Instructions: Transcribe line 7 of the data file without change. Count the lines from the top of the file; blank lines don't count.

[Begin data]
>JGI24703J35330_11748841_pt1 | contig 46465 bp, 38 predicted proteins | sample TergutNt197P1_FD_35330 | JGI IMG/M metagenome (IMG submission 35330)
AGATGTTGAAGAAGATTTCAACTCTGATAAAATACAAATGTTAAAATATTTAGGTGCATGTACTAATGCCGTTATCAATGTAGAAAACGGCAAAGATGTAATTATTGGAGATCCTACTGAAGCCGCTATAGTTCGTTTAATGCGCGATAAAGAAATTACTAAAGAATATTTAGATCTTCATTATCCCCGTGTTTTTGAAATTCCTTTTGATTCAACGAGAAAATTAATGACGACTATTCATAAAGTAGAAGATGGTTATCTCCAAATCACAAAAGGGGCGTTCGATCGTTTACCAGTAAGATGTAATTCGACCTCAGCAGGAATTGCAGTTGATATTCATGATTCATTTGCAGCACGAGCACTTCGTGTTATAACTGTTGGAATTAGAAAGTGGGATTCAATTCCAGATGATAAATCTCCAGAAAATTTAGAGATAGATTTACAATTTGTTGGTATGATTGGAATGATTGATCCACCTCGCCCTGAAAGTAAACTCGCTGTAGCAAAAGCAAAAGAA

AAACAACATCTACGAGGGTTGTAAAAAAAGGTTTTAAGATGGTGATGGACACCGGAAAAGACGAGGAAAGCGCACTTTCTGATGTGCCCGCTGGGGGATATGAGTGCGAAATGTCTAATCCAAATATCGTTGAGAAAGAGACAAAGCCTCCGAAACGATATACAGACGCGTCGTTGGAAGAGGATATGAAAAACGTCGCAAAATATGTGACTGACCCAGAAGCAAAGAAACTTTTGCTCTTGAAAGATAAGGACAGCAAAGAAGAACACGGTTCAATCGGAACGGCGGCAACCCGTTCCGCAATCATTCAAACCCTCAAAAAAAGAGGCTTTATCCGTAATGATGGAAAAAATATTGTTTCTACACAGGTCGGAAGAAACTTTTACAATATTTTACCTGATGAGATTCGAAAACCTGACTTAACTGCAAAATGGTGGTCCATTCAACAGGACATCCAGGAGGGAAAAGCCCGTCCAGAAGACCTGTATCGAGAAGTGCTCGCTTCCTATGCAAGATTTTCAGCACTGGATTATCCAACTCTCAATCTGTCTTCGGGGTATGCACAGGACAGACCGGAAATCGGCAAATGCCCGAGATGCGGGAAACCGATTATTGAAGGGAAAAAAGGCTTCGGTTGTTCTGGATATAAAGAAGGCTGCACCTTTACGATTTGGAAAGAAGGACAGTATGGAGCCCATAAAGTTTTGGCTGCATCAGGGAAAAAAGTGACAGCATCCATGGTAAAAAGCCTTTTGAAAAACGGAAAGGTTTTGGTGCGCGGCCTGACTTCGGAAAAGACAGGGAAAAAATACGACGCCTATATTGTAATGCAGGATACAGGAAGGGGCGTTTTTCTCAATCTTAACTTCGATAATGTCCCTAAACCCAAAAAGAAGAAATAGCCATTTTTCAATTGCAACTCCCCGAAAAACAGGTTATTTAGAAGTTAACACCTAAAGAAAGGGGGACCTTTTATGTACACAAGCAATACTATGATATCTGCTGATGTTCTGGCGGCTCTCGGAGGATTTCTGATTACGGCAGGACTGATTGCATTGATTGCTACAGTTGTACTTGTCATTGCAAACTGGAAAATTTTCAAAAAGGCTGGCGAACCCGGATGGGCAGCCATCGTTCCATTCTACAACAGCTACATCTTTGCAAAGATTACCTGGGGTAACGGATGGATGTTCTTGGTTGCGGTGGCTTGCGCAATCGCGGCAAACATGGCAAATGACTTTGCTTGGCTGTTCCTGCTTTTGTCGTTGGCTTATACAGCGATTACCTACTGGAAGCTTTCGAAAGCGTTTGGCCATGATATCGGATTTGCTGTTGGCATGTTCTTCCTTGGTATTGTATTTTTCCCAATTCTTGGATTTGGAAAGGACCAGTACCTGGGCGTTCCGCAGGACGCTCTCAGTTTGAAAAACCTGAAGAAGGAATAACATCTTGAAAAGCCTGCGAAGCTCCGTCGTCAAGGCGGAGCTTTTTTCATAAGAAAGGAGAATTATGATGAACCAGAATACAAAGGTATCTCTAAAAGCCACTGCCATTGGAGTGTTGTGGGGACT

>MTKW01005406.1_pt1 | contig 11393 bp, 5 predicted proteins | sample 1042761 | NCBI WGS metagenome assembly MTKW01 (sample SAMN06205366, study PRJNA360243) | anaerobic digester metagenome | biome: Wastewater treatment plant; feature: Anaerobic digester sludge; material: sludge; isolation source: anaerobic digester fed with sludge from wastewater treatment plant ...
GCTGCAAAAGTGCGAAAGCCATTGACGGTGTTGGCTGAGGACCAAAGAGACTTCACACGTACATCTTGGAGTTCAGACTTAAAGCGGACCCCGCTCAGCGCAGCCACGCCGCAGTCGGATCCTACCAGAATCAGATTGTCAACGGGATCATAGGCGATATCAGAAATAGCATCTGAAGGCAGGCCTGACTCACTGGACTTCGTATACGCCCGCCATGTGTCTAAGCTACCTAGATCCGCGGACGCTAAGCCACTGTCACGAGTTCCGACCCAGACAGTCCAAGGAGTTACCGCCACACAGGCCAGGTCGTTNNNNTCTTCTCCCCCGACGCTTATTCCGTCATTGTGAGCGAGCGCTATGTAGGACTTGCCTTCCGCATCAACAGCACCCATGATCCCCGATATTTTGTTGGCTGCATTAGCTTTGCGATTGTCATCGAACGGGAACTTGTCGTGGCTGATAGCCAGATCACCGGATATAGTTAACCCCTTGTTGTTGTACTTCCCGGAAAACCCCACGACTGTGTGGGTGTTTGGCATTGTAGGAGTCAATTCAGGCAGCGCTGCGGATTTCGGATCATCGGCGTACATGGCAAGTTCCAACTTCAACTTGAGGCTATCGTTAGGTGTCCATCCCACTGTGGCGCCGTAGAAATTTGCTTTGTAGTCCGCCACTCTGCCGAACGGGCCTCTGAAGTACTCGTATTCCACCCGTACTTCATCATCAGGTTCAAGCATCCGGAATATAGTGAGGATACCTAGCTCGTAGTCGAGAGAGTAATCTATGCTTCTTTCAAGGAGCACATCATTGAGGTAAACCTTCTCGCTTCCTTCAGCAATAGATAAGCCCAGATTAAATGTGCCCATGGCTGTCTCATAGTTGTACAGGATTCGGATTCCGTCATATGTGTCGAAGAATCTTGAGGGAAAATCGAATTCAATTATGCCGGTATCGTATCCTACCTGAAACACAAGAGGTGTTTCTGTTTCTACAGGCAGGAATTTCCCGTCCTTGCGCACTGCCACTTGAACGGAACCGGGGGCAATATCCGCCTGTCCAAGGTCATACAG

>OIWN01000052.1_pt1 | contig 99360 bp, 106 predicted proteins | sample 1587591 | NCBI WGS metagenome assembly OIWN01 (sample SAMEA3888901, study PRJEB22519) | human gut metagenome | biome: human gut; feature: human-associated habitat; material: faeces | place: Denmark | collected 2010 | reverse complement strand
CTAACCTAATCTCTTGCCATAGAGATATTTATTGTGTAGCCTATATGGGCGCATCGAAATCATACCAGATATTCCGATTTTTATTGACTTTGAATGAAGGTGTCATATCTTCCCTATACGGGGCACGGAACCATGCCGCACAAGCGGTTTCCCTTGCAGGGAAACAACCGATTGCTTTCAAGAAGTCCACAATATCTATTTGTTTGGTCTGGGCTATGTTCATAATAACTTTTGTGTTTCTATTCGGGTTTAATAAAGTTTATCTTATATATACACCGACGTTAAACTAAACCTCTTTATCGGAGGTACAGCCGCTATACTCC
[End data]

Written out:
CTAACCTAATCTCTTGCCATAGAGATATTTATTGTGTAGCCTATATGGGCGCATCGAAATCATACCAGATATTCCGATTTTTATTGACTTTGAATGAAGGTGTCATATCTTCCCTATACGGGGCACGGAACCATGCCGCACAAGCGGTTTCCCTTGCAGGGAAACAACCGATTGCTTTCAAGAAGTCCACAATATCTATTTGTTTGGTCTGGGCTATGTTCATAATAACTTTTGTGTTTCTATTCGGGTTTAATAAAGTTTATCTTATATATACACCGACGTTAAACTAAACCTCTTTATCGGAGGTACAGCCGCTATACTCC